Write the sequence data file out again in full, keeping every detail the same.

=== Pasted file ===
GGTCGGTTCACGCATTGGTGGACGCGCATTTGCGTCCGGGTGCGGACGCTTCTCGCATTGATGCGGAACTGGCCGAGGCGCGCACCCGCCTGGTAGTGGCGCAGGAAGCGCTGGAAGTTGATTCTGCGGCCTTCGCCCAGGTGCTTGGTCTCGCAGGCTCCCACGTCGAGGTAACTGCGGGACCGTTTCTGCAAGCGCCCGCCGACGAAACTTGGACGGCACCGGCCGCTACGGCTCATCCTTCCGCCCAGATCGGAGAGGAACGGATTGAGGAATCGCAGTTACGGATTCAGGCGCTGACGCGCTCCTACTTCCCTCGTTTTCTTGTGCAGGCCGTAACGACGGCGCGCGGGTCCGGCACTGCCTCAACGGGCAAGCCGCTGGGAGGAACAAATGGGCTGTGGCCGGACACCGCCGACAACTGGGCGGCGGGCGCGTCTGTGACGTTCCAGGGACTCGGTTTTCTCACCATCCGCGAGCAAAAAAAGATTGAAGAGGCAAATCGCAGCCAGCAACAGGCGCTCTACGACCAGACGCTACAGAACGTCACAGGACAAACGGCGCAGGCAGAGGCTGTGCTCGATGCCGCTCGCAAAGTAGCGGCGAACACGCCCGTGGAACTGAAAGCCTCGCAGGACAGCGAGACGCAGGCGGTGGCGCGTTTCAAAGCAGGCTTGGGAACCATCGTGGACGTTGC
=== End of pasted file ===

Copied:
GGTCGGTTCACGCATTGGTGGACGCGCATTTGCGTCCGGGTGCGGACGCTTCTCGCATTGATGCGGAACTGGCCGAGGCGCGCACCCGCCTGGTAGTGGCGCAGGAAGCGCTGGAAGTTGATTCTGCGGCCTTCGCCCAGGTGCTTGGTCTCGCAGGCTCCCACGTCGAGGTAACTGCGGGACCGTTTCTGCAAGCGCCCGCCGACGAAACTTGGACGGCACCGGCCGCTACGGCTCATCCTTCCGCCCAGATCGGAGAGGAACGGATTGAGGAATCGCAGTTACGGATTCAGGCGCTGACGCGCTCCTACTTCCCTCGTTTTCTTGTGCAGGCCGTAACGACGGCGCGCGGGTCCGGCACTGCCTCAACGGGCAAGCCGCTGGGAGGAACAAATGGGCTGTGGCCGGACACCGCCGACAACTGGGCGGCGGGCGCGTCTGTGACGTTCCAGGGACTCGGTTTTCTCACCATCCGCGAGCAAAAAAAGATTGAAGAGGCAAATCGCAGCCAGCAACAGGCGCTCTACGACCAGACGCTACAGAACGTCACAGGACAAACGGCGCAGGCAGAGGCTGTGCTCGATGCCGCTCGCAAAGTAGCGGCGAACACGCCCGTGGAACTGAAAGCCTCGCAGGACAGCGAGACGCAGGCGGTGGCGCGTTTCAAAGCAGGCTTGGGAACCATCGTGGACGTTGC